I don't post very much about Vista as I am not yet running it full time on any of my systems.
I do have Vista installed in several virtual machine sessions.
These I find helpful for testing, just picking around, and trying to get and idea if it is worth the while to do an eventual upgrade. Messing with Lavie when I run Vista virtually on her laptop in full screen mode so she can't tell it is a virtual session and she thinks I upgraded her laptop to Vista without getting her permission first...(hehehe)!
Honestly, I'm still very undecided on the whole prospect of upgrading to Vista at the moment.
Today the Windows Vista Team Blog reminded Vista Beta users that life was coming to a close for their release versions:
So, if you snagged one of the early release versions of Vista and have been using it as your primary operating systems, time to begin making some decisions before May 31 and August 28th of 2007.
- Purchase an Upgrade version of a Vista edition and (mostly) perform a clean install. Back up your data as this will erase your installed partition.
- Live in denial and buy a 2-hour timer. After May 31, 20007 your Beta/RC versions of Vista will work for 2 hour sessions (ostensibly to allow you sufficient time to retrieve data). When you hit that 2 hour limit the system will reboot without notice or data saving.
- Reinstall XP. Do this after backing up your data as you cannot "rollback" to XP from Vista. Your installation partition will be overwritten.
- Toss up your hands and move on to Linux: say PCLinuxOS 2007 or SAM Linux 2007?
- Get a Mac. Enough said.
One interesting observation on that Vista Team blog post was that only Windows Vista RC1 combo'ed with Windows Vista Ultimate RTM will allow users to perform an "In-Place" upgrade. All other combinations of Vista Beta/RC2 and Vista RTMs require "Clean installs." I wonder what makes RC1 so special?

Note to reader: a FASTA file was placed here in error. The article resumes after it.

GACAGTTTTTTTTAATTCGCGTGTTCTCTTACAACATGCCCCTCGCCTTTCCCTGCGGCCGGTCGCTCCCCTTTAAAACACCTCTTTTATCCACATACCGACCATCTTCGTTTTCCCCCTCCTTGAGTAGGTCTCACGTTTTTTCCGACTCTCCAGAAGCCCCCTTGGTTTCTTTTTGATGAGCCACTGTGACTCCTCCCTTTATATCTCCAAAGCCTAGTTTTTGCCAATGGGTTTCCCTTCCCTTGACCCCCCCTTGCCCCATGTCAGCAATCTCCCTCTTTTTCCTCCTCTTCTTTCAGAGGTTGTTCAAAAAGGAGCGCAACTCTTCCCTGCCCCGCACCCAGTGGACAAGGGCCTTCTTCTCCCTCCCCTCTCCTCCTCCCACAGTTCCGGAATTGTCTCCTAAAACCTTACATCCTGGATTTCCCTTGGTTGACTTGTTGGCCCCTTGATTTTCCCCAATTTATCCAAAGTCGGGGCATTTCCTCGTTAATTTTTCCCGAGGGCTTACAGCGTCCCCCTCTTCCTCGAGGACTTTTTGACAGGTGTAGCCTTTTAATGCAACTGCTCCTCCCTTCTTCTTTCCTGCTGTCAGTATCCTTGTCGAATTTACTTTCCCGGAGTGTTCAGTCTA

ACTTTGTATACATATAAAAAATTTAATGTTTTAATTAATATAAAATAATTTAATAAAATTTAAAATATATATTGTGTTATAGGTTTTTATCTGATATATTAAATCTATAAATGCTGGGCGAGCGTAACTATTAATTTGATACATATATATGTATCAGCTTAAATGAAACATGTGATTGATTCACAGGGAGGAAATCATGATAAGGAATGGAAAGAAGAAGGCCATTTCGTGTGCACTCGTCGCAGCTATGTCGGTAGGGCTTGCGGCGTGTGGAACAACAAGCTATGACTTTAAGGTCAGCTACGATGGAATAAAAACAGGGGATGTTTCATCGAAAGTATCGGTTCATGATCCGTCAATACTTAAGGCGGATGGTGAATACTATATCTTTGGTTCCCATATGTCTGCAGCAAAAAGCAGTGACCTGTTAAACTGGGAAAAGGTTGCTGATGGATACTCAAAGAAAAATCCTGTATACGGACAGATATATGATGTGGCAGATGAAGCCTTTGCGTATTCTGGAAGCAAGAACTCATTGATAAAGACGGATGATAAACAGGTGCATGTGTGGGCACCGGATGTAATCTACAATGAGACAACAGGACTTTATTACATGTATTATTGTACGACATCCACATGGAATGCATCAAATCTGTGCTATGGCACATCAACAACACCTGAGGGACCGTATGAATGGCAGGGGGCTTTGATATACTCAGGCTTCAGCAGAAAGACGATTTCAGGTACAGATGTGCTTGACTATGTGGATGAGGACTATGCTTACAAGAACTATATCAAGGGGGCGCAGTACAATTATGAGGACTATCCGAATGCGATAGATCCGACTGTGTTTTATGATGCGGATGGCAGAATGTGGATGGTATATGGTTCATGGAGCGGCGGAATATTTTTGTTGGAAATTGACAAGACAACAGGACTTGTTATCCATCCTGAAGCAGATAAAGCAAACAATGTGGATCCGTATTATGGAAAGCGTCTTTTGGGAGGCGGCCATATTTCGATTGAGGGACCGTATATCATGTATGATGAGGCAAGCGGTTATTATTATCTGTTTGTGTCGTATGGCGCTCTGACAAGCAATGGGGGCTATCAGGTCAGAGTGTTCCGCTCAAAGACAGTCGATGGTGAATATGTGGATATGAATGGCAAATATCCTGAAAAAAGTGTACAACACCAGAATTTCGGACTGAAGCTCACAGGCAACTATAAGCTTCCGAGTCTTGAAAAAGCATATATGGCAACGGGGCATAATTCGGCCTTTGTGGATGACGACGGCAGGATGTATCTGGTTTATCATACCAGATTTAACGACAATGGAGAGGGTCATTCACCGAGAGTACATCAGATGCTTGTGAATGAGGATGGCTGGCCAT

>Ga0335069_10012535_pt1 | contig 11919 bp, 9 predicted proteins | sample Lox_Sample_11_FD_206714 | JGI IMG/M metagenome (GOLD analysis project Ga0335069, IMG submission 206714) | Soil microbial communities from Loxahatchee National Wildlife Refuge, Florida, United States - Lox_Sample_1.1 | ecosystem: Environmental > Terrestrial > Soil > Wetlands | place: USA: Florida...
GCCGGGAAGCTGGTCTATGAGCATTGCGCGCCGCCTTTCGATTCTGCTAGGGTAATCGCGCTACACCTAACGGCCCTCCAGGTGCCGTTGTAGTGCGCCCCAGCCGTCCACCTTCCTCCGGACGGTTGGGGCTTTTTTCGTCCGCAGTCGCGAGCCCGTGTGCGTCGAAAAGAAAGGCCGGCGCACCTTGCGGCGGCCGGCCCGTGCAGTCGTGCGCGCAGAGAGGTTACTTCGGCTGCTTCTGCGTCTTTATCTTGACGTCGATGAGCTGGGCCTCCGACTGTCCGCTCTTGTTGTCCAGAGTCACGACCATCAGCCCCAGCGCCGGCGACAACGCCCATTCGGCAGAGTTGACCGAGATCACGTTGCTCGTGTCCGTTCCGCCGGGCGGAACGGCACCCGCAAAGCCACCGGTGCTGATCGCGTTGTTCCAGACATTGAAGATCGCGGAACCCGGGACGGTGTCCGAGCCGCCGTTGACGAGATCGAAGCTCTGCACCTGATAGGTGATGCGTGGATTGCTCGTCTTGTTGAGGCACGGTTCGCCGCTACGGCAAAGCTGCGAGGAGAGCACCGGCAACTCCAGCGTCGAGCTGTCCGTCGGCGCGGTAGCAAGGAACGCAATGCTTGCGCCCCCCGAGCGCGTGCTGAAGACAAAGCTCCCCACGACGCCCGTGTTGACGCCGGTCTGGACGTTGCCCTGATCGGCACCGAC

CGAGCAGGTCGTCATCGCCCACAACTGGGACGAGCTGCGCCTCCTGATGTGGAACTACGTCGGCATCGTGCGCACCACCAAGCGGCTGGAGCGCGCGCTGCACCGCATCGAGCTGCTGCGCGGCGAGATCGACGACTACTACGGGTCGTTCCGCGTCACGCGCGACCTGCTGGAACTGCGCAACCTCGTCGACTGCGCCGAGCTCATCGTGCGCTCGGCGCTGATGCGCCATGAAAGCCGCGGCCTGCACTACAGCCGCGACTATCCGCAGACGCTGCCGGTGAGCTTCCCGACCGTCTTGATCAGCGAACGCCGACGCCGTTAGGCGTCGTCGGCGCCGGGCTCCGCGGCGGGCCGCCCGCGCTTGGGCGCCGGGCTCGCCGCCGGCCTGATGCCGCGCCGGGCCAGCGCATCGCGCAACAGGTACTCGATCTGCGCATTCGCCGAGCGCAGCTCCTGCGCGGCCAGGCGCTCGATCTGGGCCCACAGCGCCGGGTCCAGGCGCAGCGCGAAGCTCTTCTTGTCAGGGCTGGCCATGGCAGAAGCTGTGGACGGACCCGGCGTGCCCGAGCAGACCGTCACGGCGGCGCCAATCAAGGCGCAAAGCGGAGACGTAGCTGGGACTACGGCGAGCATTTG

Well as I only installed Vista in Microsoft Virtual PC sessions I'm not too concerned. Nor (I imagine) are those users who may also have installed RC versions of Vista in dual boot configurations.
Considering my needs and uses for Vista RC's that I have, the two-hour limit isn't any big deal. I don't think I keep any of my virtual Vista sessions open for more than an hour tops anyway when I am checking out hacks/tweaks/settings or new freeware reported to be compatible with Vista.
After August I will most likely have to dump the Vista virtual hard drive files (and free up some drive space) from my XP systems and then decide if I am going to go ahead and install a final build of Vista on Lavie's laptop....
We will see....
Microsoft has announced the April 2007 Cumulative Update is now available for Media Center for Windows Vista. It rolls together a number of fixes for some Media Center specific problems,
Issues that are resolved by this updateIn addition to the fixes that are contained in the updates that are listed in the "Hotfix replacement information" section, the April 2007 Cumulative Update for Media Center for Windows Vista resolves the following issues:
• The video may appear to freeze when the movie begins in some DVDs.
• When you rotate a picture during a slide show in Windows Media Center, the wrong photo may be rotated.
• The cover art for recorded TV movies may not appear in the DVD library view.
• When you delete a picture in Windows Media Center, you may receive an error message that resembles the following:
The Url contains one or more invalid characters.
• When you try to play a DVD by using Autoplay, you may receive an error message that resembles the following:
Tuner not installed
Improvements that are in this updateThe update also provides the following improvements:
• Online Media support has been added for Windows Media Center on 64-bit versions of Windows Vista Home Premium or Windows Vista Ultimate.
• Video Playlist support has been added for Windows Media Center Extenders.
• Improvements have been made to Online Media caching.
Thanks for the Memories, Vista
So as dawn breaks on cumulative patch releases (with more to come I have no doubt), sun sets on the RC builds of Vista that many, many early Vista explorers adopted to bug test, flight test, and ultimately loose their Vista virginity on.
I'm sure I'll look back on my heady early experiences with Vista fondly one day...